The Fight to Get a Vaccine to Center of Ebola Outbreak


Medical investigators will need to overcome the rural region’s extreme logistical hurdles to reconstruct transmission chains, vaccinate contacts and halt the spread.

Image
Health care workers preparing a makeshift center to administer an experimental vaccine in Mbandaka, Democratic Republic of Congo, where the outbreak began, in May.CreditKenny Katombe/Reuters

Aiming to squelch an Ebola outbreak that has infected 54 people, killing almost half of them, aid workers in the Democratic Republic of the Congo have begun giving an experimental vaccine to people in the rural region at the epicenter of the outbreak.

Epidemiologists working in the remote forests have not yet identified the first case, nor many of the villagers who may have been exposed. Investigators will need to overcome extreme logistical hurdles to reconstruct how the virus was transmitted, vaccinate contacts and halt the spread.

“For an epidemic to be under control, you need a clear epidemiological picture,” said Dr. Henry Gray, the emergency coordinator for Doctors Without Borders.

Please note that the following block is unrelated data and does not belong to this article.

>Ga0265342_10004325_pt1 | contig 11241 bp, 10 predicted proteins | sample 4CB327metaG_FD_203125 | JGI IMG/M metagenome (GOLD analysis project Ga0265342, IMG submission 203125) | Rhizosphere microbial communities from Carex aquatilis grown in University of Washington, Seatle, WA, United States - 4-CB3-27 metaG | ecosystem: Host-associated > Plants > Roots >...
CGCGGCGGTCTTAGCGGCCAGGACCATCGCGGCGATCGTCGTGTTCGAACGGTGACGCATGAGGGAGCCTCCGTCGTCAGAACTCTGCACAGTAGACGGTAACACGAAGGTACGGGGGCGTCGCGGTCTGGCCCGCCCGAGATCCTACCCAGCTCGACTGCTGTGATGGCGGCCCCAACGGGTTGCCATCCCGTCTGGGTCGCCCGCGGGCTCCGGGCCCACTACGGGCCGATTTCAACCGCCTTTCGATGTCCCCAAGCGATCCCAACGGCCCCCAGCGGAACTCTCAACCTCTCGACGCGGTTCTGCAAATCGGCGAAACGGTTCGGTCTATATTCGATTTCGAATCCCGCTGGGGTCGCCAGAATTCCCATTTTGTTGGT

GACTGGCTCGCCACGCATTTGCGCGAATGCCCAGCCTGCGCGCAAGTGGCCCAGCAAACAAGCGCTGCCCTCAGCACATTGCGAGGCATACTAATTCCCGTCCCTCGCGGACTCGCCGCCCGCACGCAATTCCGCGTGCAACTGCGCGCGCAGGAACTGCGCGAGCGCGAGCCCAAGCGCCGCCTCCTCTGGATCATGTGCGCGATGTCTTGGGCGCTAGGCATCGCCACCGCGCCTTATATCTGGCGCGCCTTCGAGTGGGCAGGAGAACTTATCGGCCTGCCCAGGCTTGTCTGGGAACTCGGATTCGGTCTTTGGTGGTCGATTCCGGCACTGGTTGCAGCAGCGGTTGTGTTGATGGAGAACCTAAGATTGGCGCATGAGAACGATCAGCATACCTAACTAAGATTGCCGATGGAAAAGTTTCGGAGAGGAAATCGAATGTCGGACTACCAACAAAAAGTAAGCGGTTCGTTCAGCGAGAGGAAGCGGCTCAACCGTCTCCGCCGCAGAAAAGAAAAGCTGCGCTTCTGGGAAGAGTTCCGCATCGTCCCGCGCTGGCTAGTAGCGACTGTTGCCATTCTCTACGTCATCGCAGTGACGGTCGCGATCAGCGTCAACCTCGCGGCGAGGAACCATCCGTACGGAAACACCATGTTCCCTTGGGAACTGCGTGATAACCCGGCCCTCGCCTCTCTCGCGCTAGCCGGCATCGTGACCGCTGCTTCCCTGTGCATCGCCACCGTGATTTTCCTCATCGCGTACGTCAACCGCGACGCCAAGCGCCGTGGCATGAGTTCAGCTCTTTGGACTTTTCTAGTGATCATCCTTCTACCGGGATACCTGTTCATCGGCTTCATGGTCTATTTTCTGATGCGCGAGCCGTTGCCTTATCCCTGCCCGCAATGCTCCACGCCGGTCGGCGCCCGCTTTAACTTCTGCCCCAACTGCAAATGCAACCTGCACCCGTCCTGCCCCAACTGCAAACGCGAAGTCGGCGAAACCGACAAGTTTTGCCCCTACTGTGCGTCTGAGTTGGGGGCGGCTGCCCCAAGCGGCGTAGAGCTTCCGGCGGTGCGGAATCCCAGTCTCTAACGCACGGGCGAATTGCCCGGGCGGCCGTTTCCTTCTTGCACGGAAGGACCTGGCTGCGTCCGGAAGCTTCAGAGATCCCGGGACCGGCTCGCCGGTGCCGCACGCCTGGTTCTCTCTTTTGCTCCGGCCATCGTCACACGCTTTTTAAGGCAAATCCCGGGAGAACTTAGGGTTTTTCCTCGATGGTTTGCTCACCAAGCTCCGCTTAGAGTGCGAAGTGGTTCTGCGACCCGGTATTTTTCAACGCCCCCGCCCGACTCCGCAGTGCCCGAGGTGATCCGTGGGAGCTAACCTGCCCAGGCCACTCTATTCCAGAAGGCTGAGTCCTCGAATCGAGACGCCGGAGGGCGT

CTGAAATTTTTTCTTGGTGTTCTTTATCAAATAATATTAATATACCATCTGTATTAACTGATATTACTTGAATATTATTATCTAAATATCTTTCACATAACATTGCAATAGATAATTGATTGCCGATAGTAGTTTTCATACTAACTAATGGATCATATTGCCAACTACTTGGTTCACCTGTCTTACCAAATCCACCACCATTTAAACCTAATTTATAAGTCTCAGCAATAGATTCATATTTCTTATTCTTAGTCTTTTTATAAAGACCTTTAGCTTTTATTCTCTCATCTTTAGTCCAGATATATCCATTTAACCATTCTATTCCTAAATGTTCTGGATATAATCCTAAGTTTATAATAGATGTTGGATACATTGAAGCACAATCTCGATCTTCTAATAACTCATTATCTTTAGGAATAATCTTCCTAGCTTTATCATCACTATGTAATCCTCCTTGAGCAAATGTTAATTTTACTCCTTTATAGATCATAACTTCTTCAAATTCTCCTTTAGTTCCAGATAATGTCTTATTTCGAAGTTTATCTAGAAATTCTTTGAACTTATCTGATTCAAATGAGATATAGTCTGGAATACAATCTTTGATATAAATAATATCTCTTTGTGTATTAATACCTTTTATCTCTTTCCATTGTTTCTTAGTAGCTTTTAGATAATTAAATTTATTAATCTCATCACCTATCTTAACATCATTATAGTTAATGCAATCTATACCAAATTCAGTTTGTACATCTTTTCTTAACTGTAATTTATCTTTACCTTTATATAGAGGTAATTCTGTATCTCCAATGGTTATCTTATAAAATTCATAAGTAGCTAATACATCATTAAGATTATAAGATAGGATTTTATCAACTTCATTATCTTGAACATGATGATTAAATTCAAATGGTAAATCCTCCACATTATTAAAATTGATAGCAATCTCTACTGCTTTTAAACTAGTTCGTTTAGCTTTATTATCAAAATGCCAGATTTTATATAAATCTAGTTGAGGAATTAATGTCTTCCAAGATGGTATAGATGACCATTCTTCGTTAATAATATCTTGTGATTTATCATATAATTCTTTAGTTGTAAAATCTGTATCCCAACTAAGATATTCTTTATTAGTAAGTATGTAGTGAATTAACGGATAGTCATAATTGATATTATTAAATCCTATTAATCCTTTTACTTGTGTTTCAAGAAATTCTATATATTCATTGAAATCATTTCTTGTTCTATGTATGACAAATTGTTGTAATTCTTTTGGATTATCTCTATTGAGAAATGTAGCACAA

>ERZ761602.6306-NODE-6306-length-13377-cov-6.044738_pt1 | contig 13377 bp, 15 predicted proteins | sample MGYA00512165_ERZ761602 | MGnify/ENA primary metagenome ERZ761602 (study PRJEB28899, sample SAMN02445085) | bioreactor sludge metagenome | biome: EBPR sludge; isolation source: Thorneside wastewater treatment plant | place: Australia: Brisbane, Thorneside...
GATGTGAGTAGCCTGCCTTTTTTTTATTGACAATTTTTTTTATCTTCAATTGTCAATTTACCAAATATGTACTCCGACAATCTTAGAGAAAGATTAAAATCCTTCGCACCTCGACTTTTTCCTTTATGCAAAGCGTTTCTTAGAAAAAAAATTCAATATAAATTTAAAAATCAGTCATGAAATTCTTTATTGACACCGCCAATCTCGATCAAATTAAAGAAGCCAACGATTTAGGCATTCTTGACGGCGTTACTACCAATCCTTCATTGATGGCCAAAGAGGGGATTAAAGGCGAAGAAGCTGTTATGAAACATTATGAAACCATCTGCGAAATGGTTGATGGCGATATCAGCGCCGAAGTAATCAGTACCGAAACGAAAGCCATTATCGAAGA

“If you don’t know the stories of the people involved — who their families were, what their jobs were, where they went to weddings and funerals — then you don’t know the epidemic.”

Almost 500 people received the experimental vaccine, VSV-EBOV, last week around Mbandaka, a riverfront city of more than 1.5 million people where four Ebola cases have been confirmed.

Mbandaka is a priority because it is a traffic hub. The Republic of the Congo lies just across the Congo River, and Kinshasa, Congo’s capital of 10 million, is less than 500 miles downstream.

Aid workers are using the ring method: The vaccine is given to groups of people in contact with each Ebola case, such as family caregivers, as well as the contacts of those contacts.

About 7,500 doses are available to vaccinate 50 rings of 150 people each, according to Dr. Peter Salama, the deputy director-general for emergency response at the World Health Organization. An additional 8,000 doses will follow.

Administering the VSV-EBOV vaccine in Mbandaka. Epidemiologists have not yet identified the first case, nor do they know how many have been infected.CreditJunior Kannah/Agence France-Presse — Getty Images

The W.H.O. is monitoring more than 900 contacts throughout Équateur province. As the vaccination program expands to the Bikoro and Iboko communities, where most cases have been reported, teams are relying on contact tracing to identify the most urgent recipients.

“This is where everything gets more complicated,” said Chiran Livera, the operation leader in Congo for the International Federation of Red Cross and Red Crescent Societies.